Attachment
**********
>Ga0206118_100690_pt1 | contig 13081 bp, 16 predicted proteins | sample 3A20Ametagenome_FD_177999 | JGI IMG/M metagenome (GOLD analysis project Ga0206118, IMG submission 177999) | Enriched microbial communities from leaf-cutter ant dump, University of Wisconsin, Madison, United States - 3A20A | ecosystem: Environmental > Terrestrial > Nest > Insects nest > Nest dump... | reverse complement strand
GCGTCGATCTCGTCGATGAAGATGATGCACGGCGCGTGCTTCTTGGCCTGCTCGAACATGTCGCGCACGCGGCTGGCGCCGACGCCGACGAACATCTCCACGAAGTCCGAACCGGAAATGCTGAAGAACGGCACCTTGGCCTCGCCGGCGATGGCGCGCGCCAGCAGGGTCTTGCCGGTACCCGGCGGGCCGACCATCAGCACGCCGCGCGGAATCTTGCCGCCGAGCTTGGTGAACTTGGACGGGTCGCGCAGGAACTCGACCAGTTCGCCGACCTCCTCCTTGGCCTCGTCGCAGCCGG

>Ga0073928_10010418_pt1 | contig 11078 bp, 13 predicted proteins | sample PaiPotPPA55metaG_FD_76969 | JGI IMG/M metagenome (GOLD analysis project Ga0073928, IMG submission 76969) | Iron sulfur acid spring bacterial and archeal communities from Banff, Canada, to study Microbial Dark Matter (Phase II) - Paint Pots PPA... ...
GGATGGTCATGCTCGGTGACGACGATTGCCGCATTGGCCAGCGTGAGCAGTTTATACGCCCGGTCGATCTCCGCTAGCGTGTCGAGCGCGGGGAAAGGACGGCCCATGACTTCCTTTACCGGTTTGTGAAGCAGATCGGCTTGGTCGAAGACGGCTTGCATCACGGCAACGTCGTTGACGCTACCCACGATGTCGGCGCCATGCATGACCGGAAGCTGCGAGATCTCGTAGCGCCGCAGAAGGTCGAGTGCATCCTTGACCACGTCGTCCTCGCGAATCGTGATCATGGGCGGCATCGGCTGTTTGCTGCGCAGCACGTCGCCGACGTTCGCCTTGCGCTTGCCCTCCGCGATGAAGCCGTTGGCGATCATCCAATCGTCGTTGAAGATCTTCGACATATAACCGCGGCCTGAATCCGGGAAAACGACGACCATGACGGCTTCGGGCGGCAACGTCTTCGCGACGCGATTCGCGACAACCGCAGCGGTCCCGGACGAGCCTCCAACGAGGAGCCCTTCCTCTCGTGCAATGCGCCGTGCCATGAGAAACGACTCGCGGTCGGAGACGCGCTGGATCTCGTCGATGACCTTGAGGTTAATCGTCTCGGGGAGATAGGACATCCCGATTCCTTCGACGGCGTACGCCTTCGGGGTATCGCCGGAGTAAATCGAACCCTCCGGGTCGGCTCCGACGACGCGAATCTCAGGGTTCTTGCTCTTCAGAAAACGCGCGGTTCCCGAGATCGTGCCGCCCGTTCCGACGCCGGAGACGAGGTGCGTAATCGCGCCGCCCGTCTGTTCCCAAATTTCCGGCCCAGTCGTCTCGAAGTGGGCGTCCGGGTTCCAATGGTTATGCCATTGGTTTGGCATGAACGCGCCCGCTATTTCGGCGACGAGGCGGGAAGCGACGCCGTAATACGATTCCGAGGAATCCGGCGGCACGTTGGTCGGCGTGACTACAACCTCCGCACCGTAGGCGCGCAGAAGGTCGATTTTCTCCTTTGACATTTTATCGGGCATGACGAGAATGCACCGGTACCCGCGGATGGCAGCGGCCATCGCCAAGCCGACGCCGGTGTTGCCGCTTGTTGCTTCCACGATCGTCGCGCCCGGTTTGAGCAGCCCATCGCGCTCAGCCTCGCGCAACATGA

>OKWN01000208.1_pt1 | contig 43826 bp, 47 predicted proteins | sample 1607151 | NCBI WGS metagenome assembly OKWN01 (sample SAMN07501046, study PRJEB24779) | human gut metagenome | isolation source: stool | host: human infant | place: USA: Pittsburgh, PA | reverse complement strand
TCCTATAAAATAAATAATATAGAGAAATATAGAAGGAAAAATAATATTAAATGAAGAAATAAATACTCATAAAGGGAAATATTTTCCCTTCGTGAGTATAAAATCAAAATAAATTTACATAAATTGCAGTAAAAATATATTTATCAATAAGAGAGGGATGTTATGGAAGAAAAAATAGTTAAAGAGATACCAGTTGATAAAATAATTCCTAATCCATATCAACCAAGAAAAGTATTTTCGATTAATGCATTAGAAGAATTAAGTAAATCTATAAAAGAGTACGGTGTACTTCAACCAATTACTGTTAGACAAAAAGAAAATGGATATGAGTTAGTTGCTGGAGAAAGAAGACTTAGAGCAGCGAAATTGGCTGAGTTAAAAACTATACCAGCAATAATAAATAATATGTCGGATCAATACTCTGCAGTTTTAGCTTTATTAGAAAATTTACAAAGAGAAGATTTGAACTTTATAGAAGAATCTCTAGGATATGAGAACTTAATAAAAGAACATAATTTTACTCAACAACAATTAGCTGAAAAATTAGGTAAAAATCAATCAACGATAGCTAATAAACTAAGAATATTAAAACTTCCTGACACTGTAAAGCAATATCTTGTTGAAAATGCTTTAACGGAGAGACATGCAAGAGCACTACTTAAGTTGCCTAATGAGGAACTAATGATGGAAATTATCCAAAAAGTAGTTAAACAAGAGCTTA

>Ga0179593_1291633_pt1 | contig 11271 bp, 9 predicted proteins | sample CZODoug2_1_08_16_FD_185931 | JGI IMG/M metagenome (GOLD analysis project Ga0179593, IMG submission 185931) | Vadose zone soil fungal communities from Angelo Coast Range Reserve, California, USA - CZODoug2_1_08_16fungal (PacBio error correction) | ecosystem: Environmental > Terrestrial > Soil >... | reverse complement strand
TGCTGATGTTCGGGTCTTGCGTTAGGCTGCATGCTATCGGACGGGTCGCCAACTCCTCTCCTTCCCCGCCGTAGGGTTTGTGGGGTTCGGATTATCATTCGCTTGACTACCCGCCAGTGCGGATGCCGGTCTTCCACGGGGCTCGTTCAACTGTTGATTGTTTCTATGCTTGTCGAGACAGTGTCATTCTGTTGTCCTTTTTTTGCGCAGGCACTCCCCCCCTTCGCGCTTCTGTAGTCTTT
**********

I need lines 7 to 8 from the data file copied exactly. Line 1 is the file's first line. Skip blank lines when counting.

>Ga0179593_1291633_pt1 | contig 11271 bp, 9 predicted proteins | sample CZODoug2_1_08_16_FD_185931 | JGI IMG/M metagenome (GOLD analysis project Ga0179593, IMG submission 185931) | Vadose zone soil fungal communities from Angelo Coast Range Reserve, California, USA - CZODoug2_1_08_16fungal (PacBio error correction) | ecosystem: Environmental > Terrestrial > Soil >... | reverse complement strand
TGCTGATGTTCGGGTCTTGCGTTAGGCTGCATGCTATCGGACGGGTCGCCAACTCCTCTCCTTCCCCGCCGTAGGGTTTGTGGGGTTCGGATTATCATTCGCTTGACTACCCGCCAGTGCGGATGCCGGTCTTCCACGGGGCTCGTTCAACTGTTGATTGTTTCTATGCTTGTCGAGACAGTGTCATTCTGTTGTCCTTTTTTTGCGCAGGCACTCCCCCCCTTCGCGCTTCTGTAGTCTTT